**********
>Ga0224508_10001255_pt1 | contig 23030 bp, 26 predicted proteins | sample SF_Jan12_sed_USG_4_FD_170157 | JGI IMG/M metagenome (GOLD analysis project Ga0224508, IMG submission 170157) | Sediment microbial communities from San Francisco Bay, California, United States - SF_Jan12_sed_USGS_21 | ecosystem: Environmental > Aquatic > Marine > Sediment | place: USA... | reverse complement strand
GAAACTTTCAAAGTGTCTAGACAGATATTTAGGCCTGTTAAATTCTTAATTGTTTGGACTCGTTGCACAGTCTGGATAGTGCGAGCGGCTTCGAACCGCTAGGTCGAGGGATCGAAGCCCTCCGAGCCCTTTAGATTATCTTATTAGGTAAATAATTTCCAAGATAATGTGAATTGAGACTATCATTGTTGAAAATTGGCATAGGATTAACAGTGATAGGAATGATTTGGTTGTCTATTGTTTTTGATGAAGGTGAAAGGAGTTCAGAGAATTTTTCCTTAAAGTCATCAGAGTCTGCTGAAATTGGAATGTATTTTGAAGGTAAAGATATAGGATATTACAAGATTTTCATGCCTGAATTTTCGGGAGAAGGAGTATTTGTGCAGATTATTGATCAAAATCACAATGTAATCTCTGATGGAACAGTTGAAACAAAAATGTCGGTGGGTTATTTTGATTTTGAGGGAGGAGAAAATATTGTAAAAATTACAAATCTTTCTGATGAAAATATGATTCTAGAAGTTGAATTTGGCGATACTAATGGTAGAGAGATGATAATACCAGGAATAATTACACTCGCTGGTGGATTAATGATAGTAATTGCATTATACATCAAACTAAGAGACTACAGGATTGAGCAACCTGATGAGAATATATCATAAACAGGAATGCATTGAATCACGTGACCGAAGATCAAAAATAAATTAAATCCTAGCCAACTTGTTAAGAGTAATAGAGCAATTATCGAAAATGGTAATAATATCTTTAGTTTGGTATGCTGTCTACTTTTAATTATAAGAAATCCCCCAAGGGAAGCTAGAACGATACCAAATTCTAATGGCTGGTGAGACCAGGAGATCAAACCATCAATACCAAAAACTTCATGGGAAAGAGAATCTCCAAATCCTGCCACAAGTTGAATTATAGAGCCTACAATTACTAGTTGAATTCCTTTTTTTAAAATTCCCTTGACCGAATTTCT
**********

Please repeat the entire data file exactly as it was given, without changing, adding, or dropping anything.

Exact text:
>Ga0224508_10001255_pt1 | contig 23030 bp, 26 predicted proteins | sample SF_Jan12_sed_USG_4_FD_170157 | JGI IMG/M metagenome (GOLD analysis project Ga0224508, IMG submission 170157) | Sediment microbial communities from San Francisco Bay, California, United States - SF_Jan12_sed_USGS_21 | ecosystem: Environmental > Aquatic > Marine > Sediment | place: USA... | reverse complement strand
GAAACTTTCAAAGTGTCTAGACAGATATTTAGGCCTGTTAAATTCTTAATTGTTTGGACTCGTTGCACAGTCTGGATAGTGCGAGCGGCTTCGAACCGCTAGGTCGAGGGATCGAAGCCCTCCGAGCCCTTTAGATTATCTTATTAGGTAAATAATTTCCAAGATAATGTGAATTGAGACTATCATTGTTGAAAATTGGCATAGGATTAACAGTGATAGGAATGATTTGGTTGTCTATTGTTTTTGATGAAGGTGAAAGGAGTTCAGAGAATTTTTCCTTAAAGTCATCAGAGTCTGCTGAAATTGGAATGTATTTTGAAGGTAAAGATATAGGATATTACAAGATTTTCATGCCTGAATTTTCGGGAGAAGGAGTATTTGTGCAGATTATTGATCAAAATCACAATGTAATCTCTGATGGAACAGTTGAAACAAAAATGTCGGTGGGTTATTTTGATTTTGAGGGAGGAGAAAATATTGTAAAAATTACAAATCTTTCTGATGAAAATATGATTCTAGAAGTTGAATTTGGCGATACTAATGGTAGAGAGATGATAATACCAGGAATAATTACACTCGCTGGTGGATTAATGATAGTAATTGCATTATACATCAAACTAAGAGACTACAGGATTGAGCAACCTGATGAGAATATATCATAAACAGGAATGCATTGAATCACGTGACCGAAGATCAAAAATAAATTAAATCCTAGCCAACTTGTTAAGAGTAATAGAGCAATTATCGAAAATGGTAATAATATCTTTAGTTTGGTATGCTGTCTACTTTTAATTATAAGAAATCCCCCAAGGGAAGCTAGAACGATACCAAATTCTAATGGCTGGTGAGACCAGGAGATCAAACCATCAATACCAAAAACTTCATGGGAAAGAGAATCTCCAAATCCTGCCACAAGTTGAATTATAGAGCCTACAATTACTAGTTGAATTCCTTTTTTTAAAATTCCCTTGACCGAATTTCT